The relationship with the psychotherapist

The way that you are able to relate to the psychotherapist is usually more important than any methods for any healing to occur. The body naturally moves towards finding its own solutions and regulating itself, but for this to happen over time you should have a sense of feeling safe, accepted and understood. The psychotherapist is also likely to be warm in manner towards you.

The "How" of communication

Your psychotherapist will be interested not only in what you have to say, but how you say it. Typical questions are "As you tell me that, how are you feeling in yourself?" "What do you notice about yourself physically as you tell me that?" You should be helped to answer these sorts of questions, particularly if this way of thinking about yourself is new. Gradually over time you will be guided to have a direct experience of yourself and especially of bodily communications. Often by simply giving attention to bodily states and patterns of thinking in the presence of an interested psychotherapist there will be changes in you. However, change cannot be forced. When it does occur tensions may soften and you may feel a sense of space and flexibility inside. In your daily life you may find that you feel you have more choice and seem to take charge of your life more fully. Often when physical tensions are released there will be memories, images and feelings connected with events from the past surfacing.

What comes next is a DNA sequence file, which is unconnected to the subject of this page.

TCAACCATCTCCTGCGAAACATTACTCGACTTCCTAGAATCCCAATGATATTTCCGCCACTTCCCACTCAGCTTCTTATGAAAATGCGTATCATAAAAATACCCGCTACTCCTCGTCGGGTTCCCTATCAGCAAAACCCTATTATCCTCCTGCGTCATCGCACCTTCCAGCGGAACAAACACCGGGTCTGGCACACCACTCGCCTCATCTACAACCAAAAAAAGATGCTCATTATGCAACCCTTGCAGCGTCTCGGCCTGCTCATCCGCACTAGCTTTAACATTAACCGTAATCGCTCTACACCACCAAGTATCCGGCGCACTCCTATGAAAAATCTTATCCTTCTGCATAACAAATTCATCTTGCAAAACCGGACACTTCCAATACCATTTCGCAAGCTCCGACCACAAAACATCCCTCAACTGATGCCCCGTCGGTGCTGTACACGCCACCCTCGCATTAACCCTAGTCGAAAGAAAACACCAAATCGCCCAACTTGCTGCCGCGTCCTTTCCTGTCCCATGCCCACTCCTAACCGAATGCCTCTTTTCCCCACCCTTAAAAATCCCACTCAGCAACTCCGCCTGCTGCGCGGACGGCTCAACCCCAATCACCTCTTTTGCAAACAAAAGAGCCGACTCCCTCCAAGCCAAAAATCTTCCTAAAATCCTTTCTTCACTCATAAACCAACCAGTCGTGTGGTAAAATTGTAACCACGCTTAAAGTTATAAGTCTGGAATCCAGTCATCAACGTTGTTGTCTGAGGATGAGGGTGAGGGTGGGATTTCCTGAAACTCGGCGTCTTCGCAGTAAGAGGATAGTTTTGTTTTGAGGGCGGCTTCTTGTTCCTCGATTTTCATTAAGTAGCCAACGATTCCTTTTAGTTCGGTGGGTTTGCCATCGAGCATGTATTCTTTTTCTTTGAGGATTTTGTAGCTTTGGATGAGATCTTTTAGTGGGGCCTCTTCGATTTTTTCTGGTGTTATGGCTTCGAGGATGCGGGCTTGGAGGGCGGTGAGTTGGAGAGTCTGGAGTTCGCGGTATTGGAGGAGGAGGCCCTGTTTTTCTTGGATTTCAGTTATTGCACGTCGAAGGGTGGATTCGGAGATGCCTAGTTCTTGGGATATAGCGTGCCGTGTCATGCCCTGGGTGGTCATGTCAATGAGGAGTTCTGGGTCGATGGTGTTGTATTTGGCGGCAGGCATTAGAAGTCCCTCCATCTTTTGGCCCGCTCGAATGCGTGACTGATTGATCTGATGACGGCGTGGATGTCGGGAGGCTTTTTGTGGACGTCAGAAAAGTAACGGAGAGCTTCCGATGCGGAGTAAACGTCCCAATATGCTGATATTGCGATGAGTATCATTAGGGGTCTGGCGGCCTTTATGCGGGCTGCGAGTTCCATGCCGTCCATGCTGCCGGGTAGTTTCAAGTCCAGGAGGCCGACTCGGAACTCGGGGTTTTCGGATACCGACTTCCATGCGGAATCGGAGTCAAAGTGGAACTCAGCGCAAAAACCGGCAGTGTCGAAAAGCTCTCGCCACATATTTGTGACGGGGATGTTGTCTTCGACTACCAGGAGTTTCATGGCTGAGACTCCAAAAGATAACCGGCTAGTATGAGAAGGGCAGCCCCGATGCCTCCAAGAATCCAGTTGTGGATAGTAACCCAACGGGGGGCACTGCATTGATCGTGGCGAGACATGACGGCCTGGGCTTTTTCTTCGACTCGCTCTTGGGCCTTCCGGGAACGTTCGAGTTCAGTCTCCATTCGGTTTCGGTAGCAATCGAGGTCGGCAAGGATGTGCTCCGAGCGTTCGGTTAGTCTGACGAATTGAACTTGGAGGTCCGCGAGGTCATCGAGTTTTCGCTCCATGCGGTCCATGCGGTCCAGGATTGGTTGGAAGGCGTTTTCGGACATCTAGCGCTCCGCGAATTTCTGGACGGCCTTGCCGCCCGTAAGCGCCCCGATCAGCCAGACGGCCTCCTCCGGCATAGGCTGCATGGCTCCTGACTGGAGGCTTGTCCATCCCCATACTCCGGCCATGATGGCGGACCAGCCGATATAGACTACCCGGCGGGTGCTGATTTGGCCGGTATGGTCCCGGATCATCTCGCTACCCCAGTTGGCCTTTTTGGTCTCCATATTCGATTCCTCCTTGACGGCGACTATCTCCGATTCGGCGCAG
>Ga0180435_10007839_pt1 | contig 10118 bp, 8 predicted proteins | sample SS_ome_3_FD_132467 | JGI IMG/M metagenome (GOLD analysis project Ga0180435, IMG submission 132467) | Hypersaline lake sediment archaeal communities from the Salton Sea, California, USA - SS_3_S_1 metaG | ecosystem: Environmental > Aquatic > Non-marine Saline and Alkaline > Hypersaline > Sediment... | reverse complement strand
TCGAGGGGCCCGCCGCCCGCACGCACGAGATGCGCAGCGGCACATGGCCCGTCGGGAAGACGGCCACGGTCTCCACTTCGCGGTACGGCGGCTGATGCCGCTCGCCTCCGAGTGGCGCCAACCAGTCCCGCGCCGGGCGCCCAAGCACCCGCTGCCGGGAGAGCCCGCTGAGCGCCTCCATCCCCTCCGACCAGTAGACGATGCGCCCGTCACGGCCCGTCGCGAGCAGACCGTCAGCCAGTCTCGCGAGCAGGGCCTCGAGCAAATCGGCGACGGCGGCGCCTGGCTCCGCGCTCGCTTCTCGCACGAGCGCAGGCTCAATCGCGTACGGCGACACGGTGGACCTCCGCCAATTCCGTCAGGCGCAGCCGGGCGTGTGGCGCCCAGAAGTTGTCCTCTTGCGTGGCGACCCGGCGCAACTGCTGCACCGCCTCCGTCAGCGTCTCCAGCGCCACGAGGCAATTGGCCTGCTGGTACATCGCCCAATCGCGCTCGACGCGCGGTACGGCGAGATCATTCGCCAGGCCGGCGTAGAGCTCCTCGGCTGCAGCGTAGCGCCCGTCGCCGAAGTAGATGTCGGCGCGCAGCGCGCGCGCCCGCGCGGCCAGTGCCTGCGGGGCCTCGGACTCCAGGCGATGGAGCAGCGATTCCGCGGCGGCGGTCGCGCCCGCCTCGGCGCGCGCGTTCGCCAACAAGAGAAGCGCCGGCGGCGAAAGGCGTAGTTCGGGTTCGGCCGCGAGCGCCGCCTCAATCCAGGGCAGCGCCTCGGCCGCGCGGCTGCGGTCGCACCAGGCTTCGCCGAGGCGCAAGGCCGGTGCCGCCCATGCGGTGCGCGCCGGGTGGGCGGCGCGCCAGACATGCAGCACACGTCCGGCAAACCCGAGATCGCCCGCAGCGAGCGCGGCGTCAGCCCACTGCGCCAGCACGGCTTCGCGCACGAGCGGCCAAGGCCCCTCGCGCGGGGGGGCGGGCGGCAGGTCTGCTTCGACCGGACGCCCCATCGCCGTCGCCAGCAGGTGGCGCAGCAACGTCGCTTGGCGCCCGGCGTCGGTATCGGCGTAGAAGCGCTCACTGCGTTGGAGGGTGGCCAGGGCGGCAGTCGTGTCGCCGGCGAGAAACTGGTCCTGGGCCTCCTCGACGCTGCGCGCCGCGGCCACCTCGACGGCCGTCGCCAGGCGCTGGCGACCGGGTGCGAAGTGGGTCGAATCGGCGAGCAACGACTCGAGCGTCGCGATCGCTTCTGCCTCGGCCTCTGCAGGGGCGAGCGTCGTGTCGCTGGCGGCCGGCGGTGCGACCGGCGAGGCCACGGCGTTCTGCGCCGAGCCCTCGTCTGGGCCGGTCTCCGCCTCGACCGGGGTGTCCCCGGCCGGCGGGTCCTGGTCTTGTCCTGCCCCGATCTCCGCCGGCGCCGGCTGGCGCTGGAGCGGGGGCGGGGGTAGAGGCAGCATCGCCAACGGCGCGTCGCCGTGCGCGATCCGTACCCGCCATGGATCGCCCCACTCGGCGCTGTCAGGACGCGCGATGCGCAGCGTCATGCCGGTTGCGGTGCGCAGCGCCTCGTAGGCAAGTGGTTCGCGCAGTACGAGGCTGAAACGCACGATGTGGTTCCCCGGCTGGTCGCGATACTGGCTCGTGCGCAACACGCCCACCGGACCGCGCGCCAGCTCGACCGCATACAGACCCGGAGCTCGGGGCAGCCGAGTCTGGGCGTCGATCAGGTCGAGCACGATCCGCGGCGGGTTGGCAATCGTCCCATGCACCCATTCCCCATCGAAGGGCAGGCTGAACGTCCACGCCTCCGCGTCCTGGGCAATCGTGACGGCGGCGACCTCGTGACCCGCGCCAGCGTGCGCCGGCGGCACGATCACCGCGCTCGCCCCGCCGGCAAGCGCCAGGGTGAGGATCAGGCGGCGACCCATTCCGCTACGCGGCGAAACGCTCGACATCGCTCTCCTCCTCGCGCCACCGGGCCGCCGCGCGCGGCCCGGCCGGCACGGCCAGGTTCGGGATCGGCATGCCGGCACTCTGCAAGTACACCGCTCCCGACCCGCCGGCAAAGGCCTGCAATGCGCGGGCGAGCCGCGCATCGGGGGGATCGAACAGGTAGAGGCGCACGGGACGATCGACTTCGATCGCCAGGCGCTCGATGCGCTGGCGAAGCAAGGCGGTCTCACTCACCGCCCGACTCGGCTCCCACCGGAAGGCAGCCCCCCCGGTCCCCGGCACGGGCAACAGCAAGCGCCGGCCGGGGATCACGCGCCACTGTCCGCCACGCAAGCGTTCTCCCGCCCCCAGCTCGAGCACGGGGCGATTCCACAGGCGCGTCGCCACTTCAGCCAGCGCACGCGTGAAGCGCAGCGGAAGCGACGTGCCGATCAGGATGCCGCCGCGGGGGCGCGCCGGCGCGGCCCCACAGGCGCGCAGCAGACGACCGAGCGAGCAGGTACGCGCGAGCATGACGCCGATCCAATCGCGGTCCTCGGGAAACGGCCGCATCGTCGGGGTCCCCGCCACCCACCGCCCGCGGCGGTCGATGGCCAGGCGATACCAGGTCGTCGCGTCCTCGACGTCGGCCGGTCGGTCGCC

How long will it take

Body psychotherapy is a depth method which hopes to do more than deal with current difficulties. In the long term there is the possibility of discovering how to live your life more fully following profound changes in yourself. This takes time and so you are likely to have weekly sessions for up to two years and sometimes longer. Initially most body psychotherapists are likely to offer a first consultation. This is an opportunity for you to explain what you are looking for and to find out more about body psychotherapy. If you decide to continue after this, then most body psychotherapists will suggest coming for 4-6 further sessions so that you can discover more of what's actually involved and whether it suits you. Then you can decide with the psychotherapist whether you want to continue for longer.

Body psychotherapy qualifications

Many body psychotherapists are registered with the UK Council for Psychotherapy and will be subject to codes of ethical practice and ongoing professional development.

By Gill Westland
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What is Body Psychotherapy?